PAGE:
In 2010, after dabbling with painting, her artistic side found expression through jewelry. “I combined my experiences. The minimalism of excavation – earth, clay and metals – directed me to modern design,” Sapouna Ellis explains. The chariot from the Acropolis Museum and the strict lines of Mycenaean art inspire the collections “Tethrippon”, “Dorian” and “Mycenaean”. “We are currently witnessing a spate of ancient design,” she says. “This is due to the crisis. The Greeks were cut off from their past, but now they have returned to their roots. I am sure that eventually Greece will emerge from this maelstrom even stronger.”
“The summers of her adolescence were spent at various excavation sites in Crete, including Arhanes, Zomynthos and the Ideon Cave. ”
Fit for Helen of Troy
The portrait of Sophia Schliemann with the famous “diadem of Helen” from the excavation of Troy was the inspiration for Eva’s entrance into the field of jewelry. “When I saw these priceless treasures, I felt the need to create jewelry that could have been worn by Olympias, Hecuba, Ariadne, Persephone …”
The young Paris-based designer manufactures her pieces in Greece. “The cost is higher, but I insist,” she says. Raised in an artistic environment, her contact with sculpture greatly influenced her own sense of esthetics. “Jewelry is about shapes. I never design just on paper; instead, a sample is made out of cardboard so that it’s three dimensional.” Her new collection, still in development, is called “Wisdom – Fertility – Immortality” and is inspired by the figure of the serpent. The Scarf of Inos, which saves Odysseus from the sea, will also inspire a new project, a series of silk scarves, which has already secured collaboration with the leading brand Ancient Greek Sandals. “I think that those of us who descended from this blessed land, those with the blood of such ancestors flowing in our veins always look to the wisdom of Greek heritage to help us find our way when we’re lost.”
Drawing strength from history
Having completed a wide range of studies in silverwork, art restoration, painting and weaving, Voula Karabatzaki is definitely a unique case in the field of artistic jewelry. The images of her childhood in Ierapetra, Crete, have been translated into the elaborate jewelry that she presents at international exhibitions, and her fans include the Italian fashion designer Romeo Gigli. This year, Karabatzaki decided to deal with the topical issue of Europe. Her creation, “Europe Reborn” was recently exhibited at the Ilias Lalaounis Jewelry Museum, as part of the exhibition “New Territories”.
Karabatzaki’s Cretan heritage meant she was drawn to the wealth of Minoan jewelry as well. Pendants of hers that were inspired by this era are on display at the National Archaeological Museum on the occasion of its 150th anniversary. The “Krataia” Collection is dedicated to the goddesses, nymphs, princesses and priestesses of Crete.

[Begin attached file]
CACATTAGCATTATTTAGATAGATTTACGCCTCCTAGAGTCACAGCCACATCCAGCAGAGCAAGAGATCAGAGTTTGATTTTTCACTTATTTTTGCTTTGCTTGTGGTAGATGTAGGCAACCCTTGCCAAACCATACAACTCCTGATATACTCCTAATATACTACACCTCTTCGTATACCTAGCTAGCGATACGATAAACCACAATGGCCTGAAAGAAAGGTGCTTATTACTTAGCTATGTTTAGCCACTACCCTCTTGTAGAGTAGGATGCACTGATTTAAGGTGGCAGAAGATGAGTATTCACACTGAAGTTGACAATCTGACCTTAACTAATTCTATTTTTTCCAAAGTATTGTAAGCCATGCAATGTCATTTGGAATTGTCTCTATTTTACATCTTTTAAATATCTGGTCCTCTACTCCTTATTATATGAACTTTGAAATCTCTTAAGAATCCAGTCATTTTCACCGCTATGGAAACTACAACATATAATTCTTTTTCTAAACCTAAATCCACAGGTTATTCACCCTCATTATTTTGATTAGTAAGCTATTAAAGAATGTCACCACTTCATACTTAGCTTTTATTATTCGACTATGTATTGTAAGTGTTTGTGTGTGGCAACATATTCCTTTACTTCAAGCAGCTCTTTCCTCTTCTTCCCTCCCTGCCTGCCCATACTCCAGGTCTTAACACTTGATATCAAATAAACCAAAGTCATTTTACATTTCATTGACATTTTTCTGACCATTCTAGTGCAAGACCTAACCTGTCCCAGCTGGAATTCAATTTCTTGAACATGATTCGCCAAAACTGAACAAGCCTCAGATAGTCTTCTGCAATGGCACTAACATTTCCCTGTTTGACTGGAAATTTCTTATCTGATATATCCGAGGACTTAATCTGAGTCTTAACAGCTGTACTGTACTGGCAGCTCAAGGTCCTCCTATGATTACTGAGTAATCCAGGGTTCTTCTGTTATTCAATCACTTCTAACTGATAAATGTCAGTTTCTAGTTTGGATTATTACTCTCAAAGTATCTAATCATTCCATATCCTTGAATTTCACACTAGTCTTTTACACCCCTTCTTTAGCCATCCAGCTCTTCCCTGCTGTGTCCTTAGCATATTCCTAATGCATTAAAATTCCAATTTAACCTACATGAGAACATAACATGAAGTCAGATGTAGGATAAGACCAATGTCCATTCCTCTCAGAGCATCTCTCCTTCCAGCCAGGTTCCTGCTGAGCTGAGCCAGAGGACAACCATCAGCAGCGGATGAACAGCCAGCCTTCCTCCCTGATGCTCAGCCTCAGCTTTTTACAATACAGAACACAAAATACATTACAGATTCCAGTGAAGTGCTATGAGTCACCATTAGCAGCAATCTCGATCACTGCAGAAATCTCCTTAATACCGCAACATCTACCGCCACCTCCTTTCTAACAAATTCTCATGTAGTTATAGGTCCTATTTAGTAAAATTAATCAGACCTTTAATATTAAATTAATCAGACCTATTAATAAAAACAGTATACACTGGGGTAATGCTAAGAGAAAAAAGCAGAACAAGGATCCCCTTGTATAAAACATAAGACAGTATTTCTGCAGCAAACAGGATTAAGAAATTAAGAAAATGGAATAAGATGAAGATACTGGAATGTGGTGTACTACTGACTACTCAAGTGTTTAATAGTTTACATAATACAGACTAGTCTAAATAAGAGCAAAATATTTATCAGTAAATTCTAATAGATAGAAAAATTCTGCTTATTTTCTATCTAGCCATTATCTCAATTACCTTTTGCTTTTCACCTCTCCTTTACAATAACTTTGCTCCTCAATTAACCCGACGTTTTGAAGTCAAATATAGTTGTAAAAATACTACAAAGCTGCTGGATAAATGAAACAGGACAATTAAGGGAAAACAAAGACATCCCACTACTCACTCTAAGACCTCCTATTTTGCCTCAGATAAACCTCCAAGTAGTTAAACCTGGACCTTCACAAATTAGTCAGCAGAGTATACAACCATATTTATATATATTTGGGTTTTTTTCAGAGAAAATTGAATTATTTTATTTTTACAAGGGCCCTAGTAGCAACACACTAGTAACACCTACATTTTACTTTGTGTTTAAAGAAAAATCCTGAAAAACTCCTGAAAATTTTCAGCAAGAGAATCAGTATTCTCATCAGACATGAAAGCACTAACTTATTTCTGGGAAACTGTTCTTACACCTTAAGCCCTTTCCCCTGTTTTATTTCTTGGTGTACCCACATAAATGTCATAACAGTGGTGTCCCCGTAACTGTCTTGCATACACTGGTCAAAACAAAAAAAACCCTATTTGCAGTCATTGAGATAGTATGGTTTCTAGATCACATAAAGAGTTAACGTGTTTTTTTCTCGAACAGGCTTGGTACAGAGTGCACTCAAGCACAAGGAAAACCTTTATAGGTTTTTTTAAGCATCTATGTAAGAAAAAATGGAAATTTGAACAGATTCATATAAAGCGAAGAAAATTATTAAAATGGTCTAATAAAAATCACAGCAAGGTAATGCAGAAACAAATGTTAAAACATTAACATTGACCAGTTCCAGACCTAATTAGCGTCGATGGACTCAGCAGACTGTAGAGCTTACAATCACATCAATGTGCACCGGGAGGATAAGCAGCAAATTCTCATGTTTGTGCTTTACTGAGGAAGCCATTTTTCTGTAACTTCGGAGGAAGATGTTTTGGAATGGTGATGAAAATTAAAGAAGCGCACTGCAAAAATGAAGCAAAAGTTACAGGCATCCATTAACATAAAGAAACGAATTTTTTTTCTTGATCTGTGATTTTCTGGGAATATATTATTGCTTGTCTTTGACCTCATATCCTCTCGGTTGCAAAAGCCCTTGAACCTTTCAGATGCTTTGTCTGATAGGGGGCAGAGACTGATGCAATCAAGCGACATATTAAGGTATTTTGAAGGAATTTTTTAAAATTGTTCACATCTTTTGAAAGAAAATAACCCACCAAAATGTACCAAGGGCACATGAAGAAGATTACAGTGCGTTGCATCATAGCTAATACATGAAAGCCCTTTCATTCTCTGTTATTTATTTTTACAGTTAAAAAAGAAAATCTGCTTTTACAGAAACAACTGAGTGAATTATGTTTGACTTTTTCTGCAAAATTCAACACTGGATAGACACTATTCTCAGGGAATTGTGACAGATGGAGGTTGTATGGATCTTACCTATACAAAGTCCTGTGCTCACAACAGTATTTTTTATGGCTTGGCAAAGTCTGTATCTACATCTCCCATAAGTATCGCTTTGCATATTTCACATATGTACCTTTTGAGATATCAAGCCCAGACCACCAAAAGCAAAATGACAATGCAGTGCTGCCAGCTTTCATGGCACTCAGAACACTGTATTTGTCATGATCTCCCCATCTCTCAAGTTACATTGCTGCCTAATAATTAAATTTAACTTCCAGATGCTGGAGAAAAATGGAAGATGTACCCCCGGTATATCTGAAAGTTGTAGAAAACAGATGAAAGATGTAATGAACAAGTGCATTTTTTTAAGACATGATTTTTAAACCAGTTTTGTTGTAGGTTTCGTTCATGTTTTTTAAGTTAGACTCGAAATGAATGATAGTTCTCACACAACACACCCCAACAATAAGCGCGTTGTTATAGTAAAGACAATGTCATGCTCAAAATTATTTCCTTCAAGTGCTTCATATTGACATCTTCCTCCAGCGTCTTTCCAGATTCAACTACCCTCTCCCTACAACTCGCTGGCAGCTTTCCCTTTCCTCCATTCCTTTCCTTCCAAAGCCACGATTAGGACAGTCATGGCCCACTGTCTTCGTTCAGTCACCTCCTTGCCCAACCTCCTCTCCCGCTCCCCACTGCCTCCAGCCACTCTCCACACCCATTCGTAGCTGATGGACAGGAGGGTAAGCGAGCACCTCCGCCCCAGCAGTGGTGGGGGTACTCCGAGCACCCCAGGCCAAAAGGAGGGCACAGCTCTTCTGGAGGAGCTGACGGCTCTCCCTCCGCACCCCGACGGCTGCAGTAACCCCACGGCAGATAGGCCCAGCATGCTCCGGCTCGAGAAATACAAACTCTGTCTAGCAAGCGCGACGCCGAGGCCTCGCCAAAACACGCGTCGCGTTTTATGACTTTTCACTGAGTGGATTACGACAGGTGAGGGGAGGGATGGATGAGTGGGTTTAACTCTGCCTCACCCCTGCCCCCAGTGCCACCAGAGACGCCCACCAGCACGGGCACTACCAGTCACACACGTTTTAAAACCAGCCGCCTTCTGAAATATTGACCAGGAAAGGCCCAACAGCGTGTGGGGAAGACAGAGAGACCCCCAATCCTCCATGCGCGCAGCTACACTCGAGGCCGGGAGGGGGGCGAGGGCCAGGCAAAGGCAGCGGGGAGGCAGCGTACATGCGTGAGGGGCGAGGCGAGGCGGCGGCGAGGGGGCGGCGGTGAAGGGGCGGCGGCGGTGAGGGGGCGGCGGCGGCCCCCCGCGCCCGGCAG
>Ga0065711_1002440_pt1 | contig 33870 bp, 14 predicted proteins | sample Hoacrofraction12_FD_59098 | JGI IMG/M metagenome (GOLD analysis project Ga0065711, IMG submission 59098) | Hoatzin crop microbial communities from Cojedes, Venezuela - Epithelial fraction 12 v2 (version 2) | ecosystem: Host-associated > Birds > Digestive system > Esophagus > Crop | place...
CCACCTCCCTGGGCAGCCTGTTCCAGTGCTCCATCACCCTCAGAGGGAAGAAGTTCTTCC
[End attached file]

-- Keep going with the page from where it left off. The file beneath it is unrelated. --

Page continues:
“After the economic crisis, we see a strong trend of drawing on history, not only in fashion, but also more generally in the arts, and gastronomy. Perhaps it is a way to find the strength that we need so badly.” she says.
“The images of her childhood in Ierapetra, Crete, have been translated into the elaborate jewelry that she presents at international exhibitions.”
“I always start with the geometry and structure of the objects to reach the final design,” says 28-year-old designer Fay Papanikou, who approaches jewelry design by including a strong element of architecture, which is what she studied. “The notion of harmony and of the correct proportions in art and construction are deeply rooted concepts, and achieving this balance is a constant challenge in any era.”
Papanikou’s new collection is inspired by mythology. “Lyra” – the gift of Hermes to Apollo – forms part of the “Strings” collection. “The structural elements were references to my design experiments,” she explains. “Beyond the ephemeral dictates of fashion, the timeless forms of that mythical era are still a bridge between people of different cultures.”
Reviving ancient jewelry
The Lalaounis name needs no introduction. It is a firm with international scope which has revived ancient jewelry techniques and designs. Today Maria Lalaounis, one of four daughters of the iconic goldsmith Ilias Lalaounis, has taken the reins. “It’s not easy to inherit such a legacy,” she says. “But my father passed on his endless love for his Greek heritage to me. Everything started when two tourists asked him to recreate two buckles that they had seen in the museum. The decision to revive ancient jewelry – which until then we had only seen in museums – was a great moment in the history of modern Greek jewelry.”
Having been in jewelry workshops since she was a child, Lalaounis has followed and learnt all the techniques of the craft. “When the design is complicated, I design with wax so that the technician understands what I’m visualizing,” she explains. She recently joined forces with the designer of Ancient Greek Sandals, Christina Martini; their collaboration met with great success and had an international impact. “In my opinion, the crisis revived the ancient Greek element. Greece is the focus of international concern and we have to prove that, behind the negative comments written in the newspapers, there is a Greece that develops and creates.”
“Having been in jewelry workshops since she was a child, Lalaounis has followed and learnt all the techniques of the craft.”